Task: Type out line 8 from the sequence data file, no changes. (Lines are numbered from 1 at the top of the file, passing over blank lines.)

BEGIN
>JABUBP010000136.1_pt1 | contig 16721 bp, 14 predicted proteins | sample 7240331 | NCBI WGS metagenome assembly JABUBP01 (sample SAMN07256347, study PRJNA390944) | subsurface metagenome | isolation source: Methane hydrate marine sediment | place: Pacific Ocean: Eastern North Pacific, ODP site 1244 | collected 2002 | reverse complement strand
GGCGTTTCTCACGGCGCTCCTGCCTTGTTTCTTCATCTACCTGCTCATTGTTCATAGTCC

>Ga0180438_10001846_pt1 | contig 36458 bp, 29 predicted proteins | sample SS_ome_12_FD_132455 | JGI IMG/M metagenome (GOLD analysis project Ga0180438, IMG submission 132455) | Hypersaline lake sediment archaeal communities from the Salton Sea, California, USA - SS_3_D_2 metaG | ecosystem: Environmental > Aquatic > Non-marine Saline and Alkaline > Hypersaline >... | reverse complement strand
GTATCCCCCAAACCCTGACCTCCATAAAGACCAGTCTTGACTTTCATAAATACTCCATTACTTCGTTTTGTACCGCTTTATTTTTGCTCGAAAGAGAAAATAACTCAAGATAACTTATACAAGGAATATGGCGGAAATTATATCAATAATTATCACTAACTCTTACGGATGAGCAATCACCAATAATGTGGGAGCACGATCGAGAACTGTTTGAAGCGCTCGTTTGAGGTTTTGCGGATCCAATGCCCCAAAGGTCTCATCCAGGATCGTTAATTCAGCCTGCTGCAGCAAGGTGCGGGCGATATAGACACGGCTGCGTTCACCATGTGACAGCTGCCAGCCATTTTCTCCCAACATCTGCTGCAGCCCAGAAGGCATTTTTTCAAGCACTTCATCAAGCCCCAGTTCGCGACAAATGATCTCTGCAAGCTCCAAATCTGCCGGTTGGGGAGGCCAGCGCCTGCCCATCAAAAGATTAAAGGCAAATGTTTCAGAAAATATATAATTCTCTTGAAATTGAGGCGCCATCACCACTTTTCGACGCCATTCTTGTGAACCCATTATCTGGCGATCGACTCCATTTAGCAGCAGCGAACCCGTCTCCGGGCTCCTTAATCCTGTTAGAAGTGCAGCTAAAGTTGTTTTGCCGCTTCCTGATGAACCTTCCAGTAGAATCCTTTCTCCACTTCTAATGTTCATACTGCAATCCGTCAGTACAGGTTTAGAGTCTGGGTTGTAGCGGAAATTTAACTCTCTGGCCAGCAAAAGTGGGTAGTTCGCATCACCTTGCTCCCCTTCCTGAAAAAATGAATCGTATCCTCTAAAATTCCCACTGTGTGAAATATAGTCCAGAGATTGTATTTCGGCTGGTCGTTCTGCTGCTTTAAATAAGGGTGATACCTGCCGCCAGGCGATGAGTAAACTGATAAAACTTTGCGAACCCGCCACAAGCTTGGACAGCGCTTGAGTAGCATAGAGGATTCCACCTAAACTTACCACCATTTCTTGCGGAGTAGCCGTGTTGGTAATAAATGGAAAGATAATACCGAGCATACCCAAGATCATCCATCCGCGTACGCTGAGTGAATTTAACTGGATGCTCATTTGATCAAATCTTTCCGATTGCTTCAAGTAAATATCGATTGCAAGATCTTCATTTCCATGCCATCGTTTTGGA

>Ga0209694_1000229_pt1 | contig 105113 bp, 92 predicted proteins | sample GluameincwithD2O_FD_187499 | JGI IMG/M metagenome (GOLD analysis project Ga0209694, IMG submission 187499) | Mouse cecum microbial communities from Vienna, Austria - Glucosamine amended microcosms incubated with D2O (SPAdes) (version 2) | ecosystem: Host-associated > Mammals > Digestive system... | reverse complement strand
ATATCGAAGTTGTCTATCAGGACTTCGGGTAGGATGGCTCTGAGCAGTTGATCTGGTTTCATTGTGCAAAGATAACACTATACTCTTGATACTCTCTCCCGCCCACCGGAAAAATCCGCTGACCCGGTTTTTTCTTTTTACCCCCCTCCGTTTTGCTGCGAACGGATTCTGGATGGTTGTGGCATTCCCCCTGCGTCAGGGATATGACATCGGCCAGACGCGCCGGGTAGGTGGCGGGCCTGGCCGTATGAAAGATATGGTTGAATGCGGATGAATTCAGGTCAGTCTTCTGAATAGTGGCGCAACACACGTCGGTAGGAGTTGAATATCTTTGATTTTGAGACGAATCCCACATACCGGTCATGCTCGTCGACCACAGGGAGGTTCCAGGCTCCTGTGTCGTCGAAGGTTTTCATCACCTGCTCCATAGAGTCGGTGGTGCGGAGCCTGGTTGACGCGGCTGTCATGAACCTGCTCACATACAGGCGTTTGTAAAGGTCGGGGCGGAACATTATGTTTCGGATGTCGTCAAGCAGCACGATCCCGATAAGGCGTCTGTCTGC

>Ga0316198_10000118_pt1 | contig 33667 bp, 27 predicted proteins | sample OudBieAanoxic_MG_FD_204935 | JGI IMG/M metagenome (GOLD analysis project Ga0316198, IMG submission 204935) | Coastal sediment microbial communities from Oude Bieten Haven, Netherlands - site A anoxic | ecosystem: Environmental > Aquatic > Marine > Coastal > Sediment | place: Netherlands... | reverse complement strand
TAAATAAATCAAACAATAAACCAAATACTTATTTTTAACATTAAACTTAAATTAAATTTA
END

TAAATAAATCAAACAATAAACCAAATACTTATTTTTAACATTAAACTTAAATTAAATTTA